I don’t think I will ever tire of Joe Pernice‘s voice. It’s a little like Colin Blunstone’s, whispery but clear, and capable of sliding into a falsetto that doesn’t sound campy. His pipes were in fine form at the Mercury Lounge last night, despite the show being at the tail end of a fairly extensive tour and Joe looking a little rough — burly, bearded, wearing a loose flannel shirt.
Shaven or not it was another really nice show. It started a little too nice. While The Pernice Brothers have never exactly rocked, the last couple albums have been a bit sterile, production-wise; likewise, the show began very gently with "High as a Kite" from their new album Live a Little, and the mid-tempo, not-too-loud numbers kept coming. "Weakest Shade of Blue," "Conscience Clean"…"Ballad of Bjorn Bjorg"…"There Goes the Sun." I just wanted the band to turn up the volume and let loose, if just a little.
Then, about ten songs in, they played "Microscopic View" which featured a lot of keyboards, which were turned up. When the other instruments kicked in, they were louder too, and everything just got better. We were then treated to a fantastic cover of the Zombies’ anti-war parable "Butcher’s Tale". The song was never one of my favorites from Odessey & Oracle, but The Pernice Brothers gave it a real kick in the pants (almost Decemberisty, as Jack Rabid noted). It was better than the Zombies’. They kept the momentum going the rest of the show, with a good mix from all their albums, though no "Grudge Fuck" which was disappointing.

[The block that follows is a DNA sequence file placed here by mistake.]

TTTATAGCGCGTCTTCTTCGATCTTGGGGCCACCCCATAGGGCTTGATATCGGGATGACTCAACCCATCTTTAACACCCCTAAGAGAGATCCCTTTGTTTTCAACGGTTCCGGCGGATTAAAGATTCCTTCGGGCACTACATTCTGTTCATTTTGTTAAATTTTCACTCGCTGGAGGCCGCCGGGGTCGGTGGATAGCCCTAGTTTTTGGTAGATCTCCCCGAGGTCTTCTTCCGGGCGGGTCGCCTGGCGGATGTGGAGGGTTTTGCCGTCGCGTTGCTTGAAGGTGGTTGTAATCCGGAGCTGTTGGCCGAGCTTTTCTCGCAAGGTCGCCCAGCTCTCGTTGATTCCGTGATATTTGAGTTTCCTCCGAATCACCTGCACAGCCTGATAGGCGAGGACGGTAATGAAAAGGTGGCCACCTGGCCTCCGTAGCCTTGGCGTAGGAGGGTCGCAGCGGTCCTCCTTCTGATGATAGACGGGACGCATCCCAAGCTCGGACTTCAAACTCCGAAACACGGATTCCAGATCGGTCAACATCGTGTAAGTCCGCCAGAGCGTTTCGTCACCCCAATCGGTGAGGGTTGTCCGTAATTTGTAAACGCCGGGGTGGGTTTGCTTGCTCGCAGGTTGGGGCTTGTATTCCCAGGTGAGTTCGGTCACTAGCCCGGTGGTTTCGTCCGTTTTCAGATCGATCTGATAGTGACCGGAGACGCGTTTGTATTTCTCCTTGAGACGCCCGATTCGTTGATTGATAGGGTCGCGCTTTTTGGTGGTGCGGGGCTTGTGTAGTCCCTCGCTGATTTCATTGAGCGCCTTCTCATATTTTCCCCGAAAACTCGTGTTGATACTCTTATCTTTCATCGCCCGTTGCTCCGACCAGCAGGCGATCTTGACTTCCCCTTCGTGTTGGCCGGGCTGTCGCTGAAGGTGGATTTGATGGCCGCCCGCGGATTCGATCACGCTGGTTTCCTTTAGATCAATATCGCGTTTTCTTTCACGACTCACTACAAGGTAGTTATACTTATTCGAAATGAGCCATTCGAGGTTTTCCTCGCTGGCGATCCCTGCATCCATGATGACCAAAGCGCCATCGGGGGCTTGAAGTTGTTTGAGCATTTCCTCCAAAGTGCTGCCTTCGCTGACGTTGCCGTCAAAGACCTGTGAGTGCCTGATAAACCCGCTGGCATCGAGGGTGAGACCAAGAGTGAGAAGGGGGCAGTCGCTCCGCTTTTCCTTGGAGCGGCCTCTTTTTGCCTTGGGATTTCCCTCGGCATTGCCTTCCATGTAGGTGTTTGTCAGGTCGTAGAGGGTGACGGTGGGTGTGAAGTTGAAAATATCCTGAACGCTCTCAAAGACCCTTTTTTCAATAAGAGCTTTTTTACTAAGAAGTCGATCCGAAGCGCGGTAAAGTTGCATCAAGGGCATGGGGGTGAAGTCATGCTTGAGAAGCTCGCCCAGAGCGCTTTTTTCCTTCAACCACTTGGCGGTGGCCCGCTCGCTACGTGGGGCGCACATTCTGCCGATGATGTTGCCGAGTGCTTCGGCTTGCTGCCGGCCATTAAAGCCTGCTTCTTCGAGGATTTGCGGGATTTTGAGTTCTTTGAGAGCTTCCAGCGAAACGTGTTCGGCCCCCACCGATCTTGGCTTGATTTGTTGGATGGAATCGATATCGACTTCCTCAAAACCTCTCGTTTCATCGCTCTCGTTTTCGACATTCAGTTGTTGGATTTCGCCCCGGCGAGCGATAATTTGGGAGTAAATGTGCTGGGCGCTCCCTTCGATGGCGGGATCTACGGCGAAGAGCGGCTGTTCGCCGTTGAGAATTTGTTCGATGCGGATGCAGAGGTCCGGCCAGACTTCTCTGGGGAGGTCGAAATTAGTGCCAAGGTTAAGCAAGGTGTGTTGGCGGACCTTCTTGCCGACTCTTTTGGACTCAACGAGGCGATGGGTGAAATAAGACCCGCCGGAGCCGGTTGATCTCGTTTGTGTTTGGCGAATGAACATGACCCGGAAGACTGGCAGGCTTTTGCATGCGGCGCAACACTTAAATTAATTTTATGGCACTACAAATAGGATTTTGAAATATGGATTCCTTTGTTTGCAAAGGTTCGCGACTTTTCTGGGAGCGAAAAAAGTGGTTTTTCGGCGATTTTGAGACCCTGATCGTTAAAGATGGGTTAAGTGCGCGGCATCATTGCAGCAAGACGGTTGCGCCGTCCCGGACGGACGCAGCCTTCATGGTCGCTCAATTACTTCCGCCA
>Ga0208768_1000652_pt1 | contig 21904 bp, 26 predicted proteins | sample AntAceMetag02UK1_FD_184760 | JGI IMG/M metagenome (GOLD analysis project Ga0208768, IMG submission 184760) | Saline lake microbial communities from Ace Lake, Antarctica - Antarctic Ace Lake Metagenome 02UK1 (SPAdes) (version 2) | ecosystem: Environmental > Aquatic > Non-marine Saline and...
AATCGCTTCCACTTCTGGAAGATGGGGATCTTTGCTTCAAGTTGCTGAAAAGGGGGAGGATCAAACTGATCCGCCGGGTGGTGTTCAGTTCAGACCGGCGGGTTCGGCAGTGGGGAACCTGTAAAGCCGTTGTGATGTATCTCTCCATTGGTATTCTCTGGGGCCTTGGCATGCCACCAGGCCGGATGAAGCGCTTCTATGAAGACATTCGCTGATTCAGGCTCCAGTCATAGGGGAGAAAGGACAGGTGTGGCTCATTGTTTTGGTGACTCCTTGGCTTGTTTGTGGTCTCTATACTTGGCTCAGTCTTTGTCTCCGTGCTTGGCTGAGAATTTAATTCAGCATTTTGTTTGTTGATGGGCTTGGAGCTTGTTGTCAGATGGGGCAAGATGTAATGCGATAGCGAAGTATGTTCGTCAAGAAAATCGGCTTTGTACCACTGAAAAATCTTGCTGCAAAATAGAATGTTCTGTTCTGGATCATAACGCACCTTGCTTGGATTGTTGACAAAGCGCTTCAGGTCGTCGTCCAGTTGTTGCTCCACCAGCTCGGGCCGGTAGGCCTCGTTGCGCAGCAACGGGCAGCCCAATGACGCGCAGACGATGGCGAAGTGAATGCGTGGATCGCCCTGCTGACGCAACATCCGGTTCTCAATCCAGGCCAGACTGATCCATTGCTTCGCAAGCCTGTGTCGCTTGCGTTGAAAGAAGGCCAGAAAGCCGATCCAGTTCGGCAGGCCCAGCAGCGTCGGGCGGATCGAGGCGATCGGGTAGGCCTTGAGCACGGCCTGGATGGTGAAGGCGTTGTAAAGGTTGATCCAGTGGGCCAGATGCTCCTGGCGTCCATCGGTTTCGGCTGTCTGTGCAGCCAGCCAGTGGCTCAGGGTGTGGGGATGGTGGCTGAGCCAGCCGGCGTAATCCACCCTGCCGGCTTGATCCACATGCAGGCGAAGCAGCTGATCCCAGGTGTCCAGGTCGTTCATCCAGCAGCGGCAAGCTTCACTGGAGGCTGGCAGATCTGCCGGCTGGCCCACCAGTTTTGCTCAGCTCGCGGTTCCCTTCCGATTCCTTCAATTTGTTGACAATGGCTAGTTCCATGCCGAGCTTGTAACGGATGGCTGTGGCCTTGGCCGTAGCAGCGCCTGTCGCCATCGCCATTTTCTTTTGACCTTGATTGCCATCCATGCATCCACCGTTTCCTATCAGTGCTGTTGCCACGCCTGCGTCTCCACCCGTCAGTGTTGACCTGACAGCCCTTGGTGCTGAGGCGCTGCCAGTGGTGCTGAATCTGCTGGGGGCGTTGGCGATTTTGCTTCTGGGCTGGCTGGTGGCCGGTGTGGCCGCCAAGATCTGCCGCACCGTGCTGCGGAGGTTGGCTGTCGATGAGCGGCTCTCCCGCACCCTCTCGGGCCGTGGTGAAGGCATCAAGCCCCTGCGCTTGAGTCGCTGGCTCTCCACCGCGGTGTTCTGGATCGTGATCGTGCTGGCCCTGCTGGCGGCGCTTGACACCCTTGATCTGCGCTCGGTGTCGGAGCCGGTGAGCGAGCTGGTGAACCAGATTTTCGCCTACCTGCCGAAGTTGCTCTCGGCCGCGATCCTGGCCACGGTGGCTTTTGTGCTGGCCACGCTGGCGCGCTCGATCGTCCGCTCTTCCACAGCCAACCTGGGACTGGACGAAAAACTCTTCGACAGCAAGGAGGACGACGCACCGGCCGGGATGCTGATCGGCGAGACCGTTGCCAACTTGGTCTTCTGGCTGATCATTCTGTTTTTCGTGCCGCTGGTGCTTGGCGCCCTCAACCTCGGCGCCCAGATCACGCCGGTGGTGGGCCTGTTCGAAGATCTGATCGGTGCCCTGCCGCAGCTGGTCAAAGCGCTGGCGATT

One of the interesting things about the current lineup was the contrast between the two guitarists. Peyton Pinkerton was coming from a new wave school, lots of delay and other effects, where Brit James Walbourne was more soulful, playing some awesome Badfinger-y slide guitar when not manning the keyboards (or saxophone!). Walbourne was especially awesome on a encore cover of Olivia Newton John’s 1975 hit "Please Mr. Please." Yes the words "awesome" and "Olivia Newton John" can exist in the same sentence.
There were probably just as many people there to see tour mates Elvis Perkins as the Pernice Brothers. Perkins has been getting a lot of attention, and it was apparent last night that he’s got a devoted fan base. Deservedly so. They came off like a pared-down, less affected Decemberists, and Perkins voice at times was a dead ringer for Jeff Magnum’s (much more than Colin Meloy’s ever was if you ask me). I see why people adore him, but I don’t think I’ll be joining the fanclub — it all felt a little too familiar to me.
I did like what I saw of the night’s first band, Sono Oto, who shared some members with Elvis Perkins and practiced in bouncy, piano-driven pop that wasn’t that far from The Left Banke or the Turtles.
Photo swiped from Tammylo’s Flickr photostream .